Tutankhamun's tomb is surprisingly small. It is located beneath the doorway for another tomb. King Tutankhamun’s tomb went unnoticed by excavators and tomb robbers. The tomb was discovered when a worker slipped on what was the first step leading down toward the tomb. With this workers discovery, the world was introduced to the splendor of the Egyptians like never before.
Tutankhamun ruled between 1334 and 1325 BC. His tomb was far from being prepared for his death because he was an adolescent. Only the room that held his mummy has any hieroglyphics – the Hours of the Apes and the Opening of the Mouth ceremony (a ritual that is supposed to restore the senses), to name a few of the scenes. The wall is painted a brilliant mustard and the features of the king and the gods are incredibly clear. The corridor, antechamber, annex, and treasury are unadorned. The entrance to the burial chamber was originally guarded by two tall, black statues in Tutankhamun’s image – they are meant to represent his ka. The antechamber and treasury were jam packed with the things he would need in the after life: his childhood things like the sandals he wore when he was 9 years old, offerings, and the mummies of two babies – possibly his daughters.
King Tutankhamun’s mummy lay in his sarcophagus beneath four gold shrines one nested inside the other. It contained three coffins and the famous death mask. The outermost coffin was wood and gold plated. The next coffin was bejeweled with coral and turquoise. The innermost coffin was made of solid gold. King Tutankhamun’s mummy now lies in what was his outermost coffin in his sarcophagus within his tomb at the Valley of the Kings.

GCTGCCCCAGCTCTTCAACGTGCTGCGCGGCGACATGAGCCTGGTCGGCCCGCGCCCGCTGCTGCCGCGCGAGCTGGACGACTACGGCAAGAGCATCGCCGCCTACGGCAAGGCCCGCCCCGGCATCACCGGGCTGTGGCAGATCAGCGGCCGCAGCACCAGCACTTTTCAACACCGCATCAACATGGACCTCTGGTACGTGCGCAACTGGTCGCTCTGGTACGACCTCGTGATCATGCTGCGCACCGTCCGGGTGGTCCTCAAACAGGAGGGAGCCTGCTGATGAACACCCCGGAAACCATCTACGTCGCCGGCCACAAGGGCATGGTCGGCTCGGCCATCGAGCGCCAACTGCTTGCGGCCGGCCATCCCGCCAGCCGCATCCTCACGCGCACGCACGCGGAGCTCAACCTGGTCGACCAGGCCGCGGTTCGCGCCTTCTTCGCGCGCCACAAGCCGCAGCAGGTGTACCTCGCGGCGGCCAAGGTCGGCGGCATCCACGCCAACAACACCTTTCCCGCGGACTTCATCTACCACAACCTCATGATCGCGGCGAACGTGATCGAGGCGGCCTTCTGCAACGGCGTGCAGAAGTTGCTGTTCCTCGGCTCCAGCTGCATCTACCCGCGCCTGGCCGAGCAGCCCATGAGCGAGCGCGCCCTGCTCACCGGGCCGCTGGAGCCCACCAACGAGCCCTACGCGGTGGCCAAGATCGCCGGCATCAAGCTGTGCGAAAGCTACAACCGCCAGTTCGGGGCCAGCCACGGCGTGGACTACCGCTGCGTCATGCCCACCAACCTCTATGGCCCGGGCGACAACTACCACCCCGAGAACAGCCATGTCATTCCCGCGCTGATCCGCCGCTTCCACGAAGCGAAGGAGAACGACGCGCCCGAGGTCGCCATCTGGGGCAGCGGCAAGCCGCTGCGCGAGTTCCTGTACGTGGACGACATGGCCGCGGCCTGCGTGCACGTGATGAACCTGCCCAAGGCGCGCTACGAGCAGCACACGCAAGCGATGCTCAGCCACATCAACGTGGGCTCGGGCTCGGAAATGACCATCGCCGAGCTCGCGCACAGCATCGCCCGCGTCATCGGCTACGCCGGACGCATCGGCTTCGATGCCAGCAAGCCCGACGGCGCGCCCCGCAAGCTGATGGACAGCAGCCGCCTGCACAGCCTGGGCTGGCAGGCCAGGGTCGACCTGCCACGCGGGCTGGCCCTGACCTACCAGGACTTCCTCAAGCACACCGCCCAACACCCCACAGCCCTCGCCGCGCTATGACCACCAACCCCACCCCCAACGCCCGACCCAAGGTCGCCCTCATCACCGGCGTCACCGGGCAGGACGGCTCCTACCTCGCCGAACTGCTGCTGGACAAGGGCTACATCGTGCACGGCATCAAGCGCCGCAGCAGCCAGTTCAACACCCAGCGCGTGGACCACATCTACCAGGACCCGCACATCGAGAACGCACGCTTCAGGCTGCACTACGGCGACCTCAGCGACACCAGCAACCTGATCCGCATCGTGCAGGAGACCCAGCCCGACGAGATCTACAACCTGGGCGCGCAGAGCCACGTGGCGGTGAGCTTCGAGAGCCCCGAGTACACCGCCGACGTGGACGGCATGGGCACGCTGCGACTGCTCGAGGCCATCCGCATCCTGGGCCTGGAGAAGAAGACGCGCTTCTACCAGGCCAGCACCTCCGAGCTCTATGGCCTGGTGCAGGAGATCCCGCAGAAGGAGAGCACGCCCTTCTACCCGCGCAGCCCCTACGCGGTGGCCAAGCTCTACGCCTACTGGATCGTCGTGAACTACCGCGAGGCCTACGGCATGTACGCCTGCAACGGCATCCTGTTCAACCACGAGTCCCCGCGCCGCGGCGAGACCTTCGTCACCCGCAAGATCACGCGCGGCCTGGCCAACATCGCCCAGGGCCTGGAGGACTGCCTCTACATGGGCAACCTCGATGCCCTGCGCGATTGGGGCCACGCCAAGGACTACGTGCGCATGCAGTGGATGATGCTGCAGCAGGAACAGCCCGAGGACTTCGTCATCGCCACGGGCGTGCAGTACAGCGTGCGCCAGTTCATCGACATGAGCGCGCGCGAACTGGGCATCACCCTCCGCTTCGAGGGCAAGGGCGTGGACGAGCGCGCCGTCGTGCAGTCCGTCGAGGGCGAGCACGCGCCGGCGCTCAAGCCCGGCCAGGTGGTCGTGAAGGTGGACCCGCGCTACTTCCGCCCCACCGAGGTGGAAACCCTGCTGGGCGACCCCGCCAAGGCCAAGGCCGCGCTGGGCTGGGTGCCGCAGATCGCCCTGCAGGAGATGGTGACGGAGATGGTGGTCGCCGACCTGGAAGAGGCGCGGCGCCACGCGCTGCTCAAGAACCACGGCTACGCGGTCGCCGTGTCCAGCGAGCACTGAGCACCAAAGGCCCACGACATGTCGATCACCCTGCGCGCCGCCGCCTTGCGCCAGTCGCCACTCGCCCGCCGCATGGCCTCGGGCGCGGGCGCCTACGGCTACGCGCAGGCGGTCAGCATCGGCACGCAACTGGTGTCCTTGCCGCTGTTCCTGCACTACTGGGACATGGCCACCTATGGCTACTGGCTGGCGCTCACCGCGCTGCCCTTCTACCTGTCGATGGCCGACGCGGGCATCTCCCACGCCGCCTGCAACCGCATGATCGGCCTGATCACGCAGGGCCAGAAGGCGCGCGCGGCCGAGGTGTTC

Member Rating 5 out of 5 on June 15, 2004
Valley of the Kings
West Bank of the Nile in the Theban Necropolis
Now, when the morning sun rises to dry the dew, the wind whistles through the cracks of the statue, as though calling out, wailing. Because of this they were equated by the early Greek travelers with the figure of Memnon, the son of Aurora who's mother, Eos, was the goddess of dawn. To be granted a song meant that you were very much in favor of the gods. The Roman emperor Septimius Severus repaired the statues in 199 AD, silencing their son forever.
Member Rating 3 out of 5 on June 17, 2004
Colossi of Memnon
Under the cover of night, the people painted the graves of the dead, making offering scenes that rivaled those of the kings. They didn’t carve their figures into stone as they did with the kings – probably because they did have access to the tools. But their tombs were more vibrant than the kings after so many years, with mustards and red jumping out at you from the walls the moment you step foot in the chamber.
Member Rating 5 out of 5 on June 17, 2004
The Ancient Worker Village at Deir El Medineh
Deir El Medine
Attraction | "The Temple of Luxor"
As was everything else, the temple was, at one point, covered by sand and hidden. The mosque of Sufi Shaykh Yusuf Abu al-Hajjaj was built over it. This mosque was preserved when the temple was uncovered and forms an integral part of the site today.
The temple also has a relief that shows the way the temple looked in its heyday – this is the only relief of its kind on any temple walls. The Temple Amun at Karnak and the Temple of Luxor used to be connected by the Avenue of the Sphinxes.
Sun Temples of Abu Ghurab
1km North East of Sahure's Pyramid
Member Rating 5 out of 5 on June 18, 2004
Oak Hill, Virginia